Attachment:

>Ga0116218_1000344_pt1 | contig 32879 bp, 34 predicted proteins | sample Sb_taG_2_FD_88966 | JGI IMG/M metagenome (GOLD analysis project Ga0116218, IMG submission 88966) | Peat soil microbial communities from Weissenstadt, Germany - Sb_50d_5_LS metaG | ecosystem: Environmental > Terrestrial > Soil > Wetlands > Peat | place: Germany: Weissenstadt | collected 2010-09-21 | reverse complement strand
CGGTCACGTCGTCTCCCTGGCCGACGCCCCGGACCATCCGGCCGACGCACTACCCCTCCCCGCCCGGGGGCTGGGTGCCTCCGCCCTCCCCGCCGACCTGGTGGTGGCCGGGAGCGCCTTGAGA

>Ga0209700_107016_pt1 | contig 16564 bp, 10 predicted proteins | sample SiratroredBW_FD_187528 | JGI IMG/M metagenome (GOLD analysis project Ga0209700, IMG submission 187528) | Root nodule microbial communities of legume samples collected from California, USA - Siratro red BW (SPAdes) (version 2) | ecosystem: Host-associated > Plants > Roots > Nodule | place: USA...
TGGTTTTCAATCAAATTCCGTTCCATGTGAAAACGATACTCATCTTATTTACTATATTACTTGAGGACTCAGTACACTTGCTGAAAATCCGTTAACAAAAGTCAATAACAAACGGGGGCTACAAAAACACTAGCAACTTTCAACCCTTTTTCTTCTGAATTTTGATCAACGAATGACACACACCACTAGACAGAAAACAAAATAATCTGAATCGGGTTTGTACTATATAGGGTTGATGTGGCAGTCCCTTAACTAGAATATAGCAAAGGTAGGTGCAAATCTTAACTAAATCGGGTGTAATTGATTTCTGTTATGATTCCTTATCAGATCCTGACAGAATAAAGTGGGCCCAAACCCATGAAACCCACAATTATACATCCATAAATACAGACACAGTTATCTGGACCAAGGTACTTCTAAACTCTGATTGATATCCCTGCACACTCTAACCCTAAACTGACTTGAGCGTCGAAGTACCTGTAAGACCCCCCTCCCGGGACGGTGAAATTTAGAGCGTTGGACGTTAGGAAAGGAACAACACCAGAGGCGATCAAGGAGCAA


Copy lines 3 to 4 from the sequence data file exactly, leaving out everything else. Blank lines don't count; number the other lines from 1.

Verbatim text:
>Ga0209700_107016_pt1 | contig 16564 bp, 10 predicted proteins | sample SiratroredBW_FD_187528 | JGI IMG/M metagenome (GOLD analysis project Ga0209700, IMG submission 187528) | Root nodule microbial communities of legume samples collected from California, USA - Siratro red BW (SPAdes) (version 2) | ecosystem: Host-associated > Plants > Roots > Nodule | place: USA...
TGGTTTTCAATCAAATTCCGTTCCATGTGAAAACGATACTCATCTTATTTACTATATTACTTGAGGACTCAGTACACTTGCTGAAAATCCGTTAACAAAAGTCAATAACAAACGGGGGCTACAAAAACACTAGCAACTTTCAACCCTTTTTCTTCTGAATTTTGATCAACGAATGACACACACCACTAGACAGAAAACAAAATAATCTGAATCGGGTTTGTACTATATAGGGTTGATGTGGCAGTCCCTTAACTAGAATATAGCAAAGGTAGGTGCAAATCTTAACTAAATCGGGTGTAATTGATTTCTGTTATGATTCCTTATCAGATCCTGACAGAATAAAGTGGGCCCAAACCCATGAAACCCACAATTATACATCCATAAATACAGACACAGTTATCTGGACCAAGGTACTTCTAAACTCTGATTGATATCCCTGCACACTCTAACCCTAAACTGACTTGAGCGTCGAAGTACCTGTAAGACCCCCCTCCCGGGACGGTGAAATTTAGAGCGTTGGACGTTAGGAAAGGAACAACACCAGAGGCGATCAAGGAGCAA